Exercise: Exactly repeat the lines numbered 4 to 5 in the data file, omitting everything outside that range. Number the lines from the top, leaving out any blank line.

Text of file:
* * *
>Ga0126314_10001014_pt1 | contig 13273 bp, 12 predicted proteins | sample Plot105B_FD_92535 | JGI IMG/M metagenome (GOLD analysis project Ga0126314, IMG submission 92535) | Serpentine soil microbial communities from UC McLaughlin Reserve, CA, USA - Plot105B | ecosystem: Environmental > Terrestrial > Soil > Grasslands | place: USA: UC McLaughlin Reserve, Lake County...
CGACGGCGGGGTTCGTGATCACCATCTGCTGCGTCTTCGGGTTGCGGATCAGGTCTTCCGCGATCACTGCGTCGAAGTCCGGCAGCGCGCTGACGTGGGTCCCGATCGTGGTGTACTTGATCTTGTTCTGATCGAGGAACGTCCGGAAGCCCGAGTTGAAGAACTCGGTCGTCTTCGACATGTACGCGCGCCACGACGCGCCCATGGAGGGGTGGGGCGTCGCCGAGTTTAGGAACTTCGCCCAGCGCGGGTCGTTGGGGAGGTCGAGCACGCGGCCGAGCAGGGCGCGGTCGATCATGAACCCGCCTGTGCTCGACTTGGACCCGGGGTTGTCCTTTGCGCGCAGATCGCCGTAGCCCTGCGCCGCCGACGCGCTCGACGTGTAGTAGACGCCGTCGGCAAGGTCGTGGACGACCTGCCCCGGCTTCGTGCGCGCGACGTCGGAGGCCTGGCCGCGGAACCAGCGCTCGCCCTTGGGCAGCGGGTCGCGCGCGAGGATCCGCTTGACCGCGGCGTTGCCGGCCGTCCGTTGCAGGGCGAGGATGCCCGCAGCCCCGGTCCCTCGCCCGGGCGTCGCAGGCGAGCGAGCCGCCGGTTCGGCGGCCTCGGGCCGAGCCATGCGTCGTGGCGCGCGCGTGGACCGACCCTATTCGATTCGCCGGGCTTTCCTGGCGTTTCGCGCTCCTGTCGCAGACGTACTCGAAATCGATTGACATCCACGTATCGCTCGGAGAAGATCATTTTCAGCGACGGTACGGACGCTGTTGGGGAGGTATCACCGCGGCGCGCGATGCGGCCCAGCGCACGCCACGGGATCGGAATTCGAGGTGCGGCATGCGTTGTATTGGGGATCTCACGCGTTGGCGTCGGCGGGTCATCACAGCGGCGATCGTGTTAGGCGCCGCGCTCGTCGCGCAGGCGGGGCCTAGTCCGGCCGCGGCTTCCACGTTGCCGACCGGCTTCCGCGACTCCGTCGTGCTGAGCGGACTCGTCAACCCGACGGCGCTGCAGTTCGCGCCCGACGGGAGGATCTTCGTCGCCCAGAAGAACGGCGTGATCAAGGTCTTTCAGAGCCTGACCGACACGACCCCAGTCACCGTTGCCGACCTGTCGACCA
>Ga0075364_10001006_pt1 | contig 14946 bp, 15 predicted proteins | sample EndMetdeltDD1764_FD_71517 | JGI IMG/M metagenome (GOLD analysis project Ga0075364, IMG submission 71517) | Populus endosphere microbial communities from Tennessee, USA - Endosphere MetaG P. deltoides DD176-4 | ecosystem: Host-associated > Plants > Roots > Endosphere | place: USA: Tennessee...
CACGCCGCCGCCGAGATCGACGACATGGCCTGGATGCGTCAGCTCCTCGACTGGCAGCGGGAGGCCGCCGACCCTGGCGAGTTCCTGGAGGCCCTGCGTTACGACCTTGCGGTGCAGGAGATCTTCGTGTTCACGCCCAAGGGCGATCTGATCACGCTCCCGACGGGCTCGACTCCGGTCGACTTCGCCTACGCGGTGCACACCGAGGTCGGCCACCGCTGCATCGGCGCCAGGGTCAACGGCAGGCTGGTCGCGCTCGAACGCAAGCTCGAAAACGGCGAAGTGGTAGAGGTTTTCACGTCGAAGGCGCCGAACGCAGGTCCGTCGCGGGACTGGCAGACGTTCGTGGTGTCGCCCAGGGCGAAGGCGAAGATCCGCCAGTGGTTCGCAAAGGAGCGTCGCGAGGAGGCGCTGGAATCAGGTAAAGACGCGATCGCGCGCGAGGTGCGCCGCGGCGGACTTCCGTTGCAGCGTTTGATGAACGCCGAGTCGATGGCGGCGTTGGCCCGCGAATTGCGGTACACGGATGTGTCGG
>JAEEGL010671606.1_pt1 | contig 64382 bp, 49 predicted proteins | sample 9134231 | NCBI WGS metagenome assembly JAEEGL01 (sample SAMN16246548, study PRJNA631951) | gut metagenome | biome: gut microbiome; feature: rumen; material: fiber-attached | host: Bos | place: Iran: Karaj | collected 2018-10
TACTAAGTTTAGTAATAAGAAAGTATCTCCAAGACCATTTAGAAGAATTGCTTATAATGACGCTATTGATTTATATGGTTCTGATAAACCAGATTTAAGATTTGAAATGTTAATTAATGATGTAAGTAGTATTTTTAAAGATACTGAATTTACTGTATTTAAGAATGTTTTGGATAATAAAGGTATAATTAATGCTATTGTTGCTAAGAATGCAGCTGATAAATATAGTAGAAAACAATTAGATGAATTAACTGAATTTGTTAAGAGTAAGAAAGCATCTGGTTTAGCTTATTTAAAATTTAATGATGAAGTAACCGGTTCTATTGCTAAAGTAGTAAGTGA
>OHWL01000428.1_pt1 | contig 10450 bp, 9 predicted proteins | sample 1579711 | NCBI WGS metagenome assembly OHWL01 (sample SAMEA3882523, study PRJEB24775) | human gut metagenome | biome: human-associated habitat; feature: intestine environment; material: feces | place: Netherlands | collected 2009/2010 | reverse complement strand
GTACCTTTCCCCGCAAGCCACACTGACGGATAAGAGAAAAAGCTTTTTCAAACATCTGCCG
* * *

CACGCCGCCGCCGAGATCGACGACATGGCCTGGATGCGTCAGCTCCTCGACTGGCAGCGGGAGGCCGCCGACCCTGGCGAGTTCCTGGAGGCCCTGCGTTACGACCTTGCGGTGCAGGAGATCTTCGTGTTCACGCCCAAGGGCGATCTGATCACGCTCCCGACGGGCTCGACTCCGGTCGACTTCGCCTACGCGGTGCACACCGAGGTCGGCCACCGCTGCATCGGCGCCAGGGTCAACGGCAGGCTGGTCGCGCTCGAACGCAAGCTCGAAAACGGCGAAGTGGTAGAGGTTTTCACGTCGAAGGCGCCGAACGCAGGTCCGTCGCGGGACTGGCAGACGTTCGTGGTGTCGCCCAGGGCGAAGGCGAAGATCCGCCAGTGGTTCGCAAAGGAGCGTCGCGAGGAGGCGCTGGAATCAGGTAAAGACGCGATCGCGCGCGAGGTGCGCCGCGGCGGACTTCCGTTGCAGCGTTTGATGAACGCCGAGTCGATGGCGGCGTTGGCCCGCGAATTGCGGTACACGGATGTGTCGG
>JAEEGL010671606.1_pt1 | contig 64382 bp, 49 predicted proteins | sample 9134231 | NCBI WGS metagenome assembly JAEEGL01 (sample SAMN16246548, study PRJNA631951) | gut metagenome | biome: gut microbiome; feature: rumen; material: fiber-attached | host: Bos | place: Iran: Karaj | collected 2018-10